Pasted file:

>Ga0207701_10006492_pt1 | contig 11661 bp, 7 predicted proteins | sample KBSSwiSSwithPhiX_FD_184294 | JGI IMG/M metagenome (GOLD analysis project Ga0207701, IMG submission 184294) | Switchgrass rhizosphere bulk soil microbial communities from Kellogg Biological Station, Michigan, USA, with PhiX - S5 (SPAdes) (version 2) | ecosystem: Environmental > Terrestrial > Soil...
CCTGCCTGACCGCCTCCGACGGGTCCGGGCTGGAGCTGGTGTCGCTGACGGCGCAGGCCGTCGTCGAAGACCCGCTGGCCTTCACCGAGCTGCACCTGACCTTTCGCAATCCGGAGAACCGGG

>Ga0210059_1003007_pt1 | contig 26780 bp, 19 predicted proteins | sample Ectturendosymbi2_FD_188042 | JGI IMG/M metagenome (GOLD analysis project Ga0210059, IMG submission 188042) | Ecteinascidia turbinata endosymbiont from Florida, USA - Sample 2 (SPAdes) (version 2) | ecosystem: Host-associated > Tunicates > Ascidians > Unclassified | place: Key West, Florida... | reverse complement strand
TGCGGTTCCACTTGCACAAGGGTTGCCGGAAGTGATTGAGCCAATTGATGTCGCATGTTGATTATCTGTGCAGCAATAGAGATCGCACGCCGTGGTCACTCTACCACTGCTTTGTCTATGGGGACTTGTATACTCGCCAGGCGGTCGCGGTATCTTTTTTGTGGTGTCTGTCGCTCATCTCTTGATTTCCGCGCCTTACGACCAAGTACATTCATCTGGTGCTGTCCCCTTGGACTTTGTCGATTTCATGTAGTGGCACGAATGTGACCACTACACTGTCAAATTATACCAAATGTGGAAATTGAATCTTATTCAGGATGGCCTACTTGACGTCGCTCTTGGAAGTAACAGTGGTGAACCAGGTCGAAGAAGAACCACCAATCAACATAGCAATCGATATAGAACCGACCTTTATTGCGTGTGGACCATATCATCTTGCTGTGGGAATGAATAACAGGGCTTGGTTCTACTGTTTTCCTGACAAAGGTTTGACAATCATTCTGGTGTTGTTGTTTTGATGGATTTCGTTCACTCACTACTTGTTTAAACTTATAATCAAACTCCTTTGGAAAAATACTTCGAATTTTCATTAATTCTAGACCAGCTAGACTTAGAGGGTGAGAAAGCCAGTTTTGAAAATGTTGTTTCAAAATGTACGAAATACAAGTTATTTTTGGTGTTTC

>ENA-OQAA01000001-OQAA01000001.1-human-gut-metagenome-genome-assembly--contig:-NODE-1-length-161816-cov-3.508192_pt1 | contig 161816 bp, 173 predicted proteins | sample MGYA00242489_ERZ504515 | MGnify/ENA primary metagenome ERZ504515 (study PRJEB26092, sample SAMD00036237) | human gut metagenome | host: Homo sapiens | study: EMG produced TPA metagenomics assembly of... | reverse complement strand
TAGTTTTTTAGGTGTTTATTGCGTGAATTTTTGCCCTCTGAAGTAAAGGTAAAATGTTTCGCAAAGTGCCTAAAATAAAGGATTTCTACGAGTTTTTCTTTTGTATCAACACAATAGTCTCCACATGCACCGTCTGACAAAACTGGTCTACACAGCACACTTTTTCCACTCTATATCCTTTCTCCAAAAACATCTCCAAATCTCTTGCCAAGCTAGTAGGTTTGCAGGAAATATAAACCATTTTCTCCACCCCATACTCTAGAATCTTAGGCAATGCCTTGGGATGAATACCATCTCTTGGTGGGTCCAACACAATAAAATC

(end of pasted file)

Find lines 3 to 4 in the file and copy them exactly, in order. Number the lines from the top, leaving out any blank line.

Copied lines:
>Ga0210059_1003007_pt1 | contig 26780 bp, 19 predicted proteins | sample Ectturendosymbi2_FD_188042 | JGI IMG/M metagenome (GOLD analysis project Ga0210059, IMG submission 188042) | Ecteinascidia turbinata endosymbiont from Florida, USA - Sample 2 (SPAdes) (version 2) | ecosystem: Host-associated > Tunicates > Ascidians > Unclassified | place: Key West, Florida... | reverse complement strand
TGCGGTTCCACTTGCACAAGGGTTGCCGGAAGTGATTGAGCCAATTGATGTCGCATGTTGATTATCTGTGCAGCAATAGAGATCGCACGCCGTGGTCACTCTACCACTGCTTTGTCTATGGGGACTTGTATACTCGCCAGGCGGTCGCGGTATCTTTTTTGTGGTGTCTGTCGCTCATCTCTTGATTTCCGCGCCTTACGACCAAGTACATTCATCTGGTGCTGTCCCCTTGGACTTTGTCGATTTCATGTAGTGGCACGAATGTGACCACTACACTGTCAAATTATACCAAATGTGGAAATTGAATCTTATTCAGGATGGCCTACTTGACGTCGCTCTTGGAAGTAACAGTGGTGAACCAGGTCGAAGAAGAACCACCAATCAACATAGCAATCGATATAGAACCGACCTTTATTGCGTGTGGACCATATCATCTTGCTGTGGGAATGAATAACAGGGCTTGGTTCTACTGTTTTCCTGACAAAGGTTTGACAATCATTCTGGTGTTGTTGTTTTGATGGATTTCGTTCACTCACTACTTGTTTAAACTTATAATCAAACTCCTTTGGAAAAATACTTCGAATTTTCATTAATTCTAGACCAGCTAGACTTAGAGGGTGAGAAAGCCAGTTTTGAAAATGTTGTTTCAAAATGTACGAAATACAAGTTATTTTTGGTGTTTC